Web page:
Speaking this morning to a group of students and businesspeople at Point Loma Nazarene University, Joe Quinlan, Bank of America’s chief market strategist, rejected the choice between being labeled bullish or bearish, preferring instead to jokingly call himself a “paranoid optimist.”

“I’m not worried about the housing market,” he said, “but I know I’m here, kind of in ground zero” for the headline-sparking trouble.

He called the nation’s housing trouble a “homegrown mess.” He contrasted the U.S. downturn to a housing bust following a huge 1980s run-up in Japan’s housing market, during which Japanese officials denied the fact that anything was wrong, and the building industry thundered on.

Here, Quinlan said, the markets have responded and some Wall Street chiefs of the offending mortgage securities companies have lost their posts — albeit with hefty severances, he wryly admitted. Still, the market has responded with some accountability measures, he said.

Stepping away from his official role and sharing a personal take, Quinlan spoke despairingly of the stimulus package proposed last week, which comes at a time when the national debt is at an all-time high.

“I think the last thing we need is a fiscal stimulus,” he said.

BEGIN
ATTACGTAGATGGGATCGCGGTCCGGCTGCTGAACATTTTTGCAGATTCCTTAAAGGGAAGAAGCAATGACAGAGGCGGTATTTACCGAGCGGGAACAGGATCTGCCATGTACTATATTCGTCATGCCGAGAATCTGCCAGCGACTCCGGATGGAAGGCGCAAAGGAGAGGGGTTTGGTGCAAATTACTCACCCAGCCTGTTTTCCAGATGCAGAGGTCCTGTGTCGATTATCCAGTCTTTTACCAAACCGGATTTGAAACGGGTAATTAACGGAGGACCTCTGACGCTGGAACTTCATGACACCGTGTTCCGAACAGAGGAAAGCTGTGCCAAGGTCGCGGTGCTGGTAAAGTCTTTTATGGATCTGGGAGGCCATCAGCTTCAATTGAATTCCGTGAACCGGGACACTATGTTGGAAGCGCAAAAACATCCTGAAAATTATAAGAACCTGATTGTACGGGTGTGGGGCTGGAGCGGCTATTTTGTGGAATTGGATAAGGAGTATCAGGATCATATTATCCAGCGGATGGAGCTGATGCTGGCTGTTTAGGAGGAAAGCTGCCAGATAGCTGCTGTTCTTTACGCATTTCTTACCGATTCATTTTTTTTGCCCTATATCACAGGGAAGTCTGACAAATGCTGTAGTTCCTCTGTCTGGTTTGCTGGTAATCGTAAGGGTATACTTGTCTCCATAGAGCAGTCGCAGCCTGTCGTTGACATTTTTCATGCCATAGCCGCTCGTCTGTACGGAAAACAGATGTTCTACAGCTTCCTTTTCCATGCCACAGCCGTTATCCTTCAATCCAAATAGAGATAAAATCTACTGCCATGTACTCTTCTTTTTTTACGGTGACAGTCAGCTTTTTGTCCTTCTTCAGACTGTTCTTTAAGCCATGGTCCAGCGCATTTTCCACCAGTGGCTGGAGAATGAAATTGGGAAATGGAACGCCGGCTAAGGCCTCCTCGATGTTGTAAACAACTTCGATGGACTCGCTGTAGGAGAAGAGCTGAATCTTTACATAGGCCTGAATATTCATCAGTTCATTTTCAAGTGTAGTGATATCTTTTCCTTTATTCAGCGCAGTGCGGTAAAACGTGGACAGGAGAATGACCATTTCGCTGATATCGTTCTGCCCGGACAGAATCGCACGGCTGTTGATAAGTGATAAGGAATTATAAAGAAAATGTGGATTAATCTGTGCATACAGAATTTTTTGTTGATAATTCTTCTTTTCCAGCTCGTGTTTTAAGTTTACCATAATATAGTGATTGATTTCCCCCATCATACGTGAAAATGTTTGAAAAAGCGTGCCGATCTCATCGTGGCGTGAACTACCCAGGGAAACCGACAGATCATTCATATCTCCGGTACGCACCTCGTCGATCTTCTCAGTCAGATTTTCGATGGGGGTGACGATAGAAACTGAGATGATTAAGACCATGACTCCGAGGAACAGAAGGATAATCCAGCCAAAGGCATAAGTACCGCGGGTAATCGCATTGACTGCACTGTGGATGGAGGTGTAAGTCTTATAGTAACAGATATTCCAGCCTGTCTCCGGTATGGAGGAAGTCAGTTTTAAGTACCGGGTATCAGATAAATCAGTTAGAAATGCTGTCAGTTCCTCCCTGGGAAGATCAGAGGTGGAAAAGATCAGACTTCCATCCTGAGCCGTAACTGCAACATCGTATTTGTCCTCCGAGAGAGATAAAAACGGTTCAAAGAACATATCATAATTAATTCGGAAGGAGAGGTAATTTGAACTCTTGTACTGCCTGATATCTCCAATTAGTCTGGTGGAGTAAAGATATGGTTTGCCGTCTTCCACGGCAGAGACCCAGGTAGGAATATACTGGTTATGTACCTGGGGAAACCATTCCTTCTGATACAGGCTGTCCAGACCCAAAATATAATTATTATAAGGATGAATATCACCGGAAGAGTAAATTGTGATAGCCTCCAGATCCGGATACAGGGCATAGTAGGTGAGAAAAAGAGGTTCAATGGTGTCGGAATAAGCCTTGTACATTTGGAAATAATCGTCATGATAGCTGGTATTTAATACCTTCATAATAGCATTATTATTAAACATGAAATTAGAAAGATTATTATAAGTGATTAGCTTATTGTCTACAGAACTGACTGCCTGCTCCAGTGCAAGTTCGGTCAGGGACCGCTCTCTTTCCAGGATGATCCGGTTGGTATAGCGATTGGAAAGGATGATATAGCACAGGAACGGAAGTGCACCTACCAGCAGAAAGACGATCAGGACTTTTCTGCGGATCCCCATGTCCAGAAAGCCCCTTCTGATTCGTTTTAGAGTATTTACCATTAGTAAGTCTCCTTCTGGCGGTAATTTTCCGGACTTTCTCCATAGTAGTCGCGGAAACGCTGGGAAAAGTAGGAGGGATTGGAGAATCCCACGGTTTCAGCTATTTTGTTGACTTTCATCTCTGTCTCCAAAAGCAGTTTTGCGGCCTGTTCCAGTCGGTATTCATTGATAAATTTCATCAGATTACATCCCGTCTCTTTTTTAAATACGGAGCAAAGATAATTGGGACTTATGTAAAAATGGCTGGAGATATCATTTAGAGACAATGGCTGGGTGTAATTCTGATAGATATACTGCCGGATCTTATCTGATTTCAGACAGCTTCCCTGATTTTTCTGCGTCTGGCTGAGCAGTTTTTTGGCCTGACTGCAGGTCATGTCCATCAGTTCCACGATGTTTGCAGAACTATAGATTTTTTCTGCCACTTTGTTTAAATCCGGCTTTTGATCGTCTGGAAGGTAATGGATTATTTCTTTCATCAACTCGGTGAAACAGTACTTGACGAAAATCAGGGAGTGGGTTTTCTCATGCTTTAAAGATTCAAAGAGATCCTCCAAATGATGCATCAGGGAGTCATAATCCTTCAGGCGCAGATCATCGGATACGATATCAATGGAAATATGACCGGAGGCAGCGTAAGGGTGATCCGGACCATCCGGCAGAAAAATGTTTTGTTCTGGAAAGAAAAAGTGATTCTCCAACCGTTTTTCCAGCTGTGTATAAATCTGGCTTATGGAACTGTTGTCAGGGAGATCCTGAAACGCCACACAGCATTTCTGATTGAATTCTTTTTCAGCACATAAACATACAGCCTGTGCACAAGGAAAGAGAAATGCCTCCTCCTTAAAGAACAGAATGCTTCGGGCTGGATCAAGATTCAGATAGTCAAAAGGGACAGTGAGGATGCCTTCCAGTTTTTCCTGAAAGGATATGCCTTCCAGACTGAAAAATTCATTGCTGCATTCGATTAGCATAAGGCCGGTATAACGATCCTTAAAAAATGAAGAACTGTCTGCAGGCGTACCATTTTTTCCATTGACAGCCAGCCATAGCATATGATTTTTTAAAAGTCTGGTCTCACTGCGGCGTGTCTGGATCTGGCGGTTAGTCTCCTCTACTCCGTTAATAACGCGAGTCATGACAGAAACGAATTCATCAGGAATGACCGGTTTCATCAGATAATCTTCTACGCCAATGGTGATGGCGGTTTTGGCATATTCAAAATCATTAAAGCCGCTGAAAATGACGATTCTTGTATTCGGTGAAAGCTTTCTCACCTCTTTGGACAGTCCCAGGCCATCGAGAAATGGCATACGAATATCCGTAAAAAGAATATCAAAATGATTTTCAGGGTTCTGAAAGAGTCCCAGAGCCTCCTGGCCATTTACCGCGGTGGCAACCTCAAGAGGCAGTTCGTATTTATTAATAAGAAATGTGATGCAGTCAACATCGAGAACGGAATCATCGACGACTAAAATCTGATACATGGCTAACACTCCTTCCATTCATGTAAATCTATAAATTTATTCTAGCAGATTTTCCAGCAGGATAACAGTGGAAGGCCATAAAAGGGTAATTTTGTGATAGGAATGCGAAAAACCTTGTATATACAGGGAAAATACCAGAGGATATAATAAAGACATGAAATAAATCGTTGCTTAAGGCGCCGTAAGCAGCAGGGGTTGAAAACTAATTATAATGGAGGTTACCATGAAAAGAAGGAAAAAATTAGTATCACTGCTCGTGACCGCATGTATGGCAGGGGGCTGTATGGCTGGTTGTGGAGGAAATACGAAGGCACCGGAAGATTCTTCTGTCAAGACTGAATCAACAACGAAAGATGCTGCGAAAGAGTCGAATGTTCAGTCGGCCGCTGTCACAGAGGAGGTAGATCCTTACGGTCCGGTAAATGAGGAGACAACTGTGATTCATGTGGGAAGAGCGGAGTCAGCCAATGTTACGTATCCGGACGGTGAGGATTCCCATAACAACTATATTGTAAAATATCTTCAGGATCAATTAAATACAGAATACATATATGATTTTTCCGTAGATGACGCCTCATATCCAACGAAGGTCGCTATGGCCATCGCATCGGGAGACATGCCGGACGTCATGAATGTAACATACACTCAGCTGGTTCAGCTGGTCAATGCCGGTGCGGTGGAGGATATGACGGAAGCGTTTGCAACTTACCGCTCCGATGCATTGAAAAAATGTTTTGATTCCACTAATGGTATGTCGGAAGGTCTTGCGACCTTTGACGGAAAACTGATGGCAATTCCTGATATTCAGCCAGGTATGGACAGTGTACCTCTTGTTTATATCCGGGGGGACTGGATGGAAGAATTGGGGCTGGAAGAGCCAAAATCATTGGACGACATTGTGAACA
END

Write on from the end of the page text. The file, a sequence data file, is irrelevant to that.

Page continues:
But Quinlan did see a silver lining in the package — the proven ability for bipartisan, quick action in a desperate situation.

“Why can’t we do that with health care?” he asked. “(Usually), we kind of bicker while, kind of, the economy’s on fire.”

I asked Quinlan if he saw any hazards to the economy in raising the jumbo cap, like the ones raised in SLOP earlier this week. He said he didn’t think we’d have the same trouble that caused this whole mess, because the stated-income, 100 percent loans have vanished.

“Lending is still slower, more prudent, than it was before,” he said. “[The measure] is more than symbolic, but it’s not the silver bullet” to pull the housing market out of its slump, he said.

KELLY BENNETT

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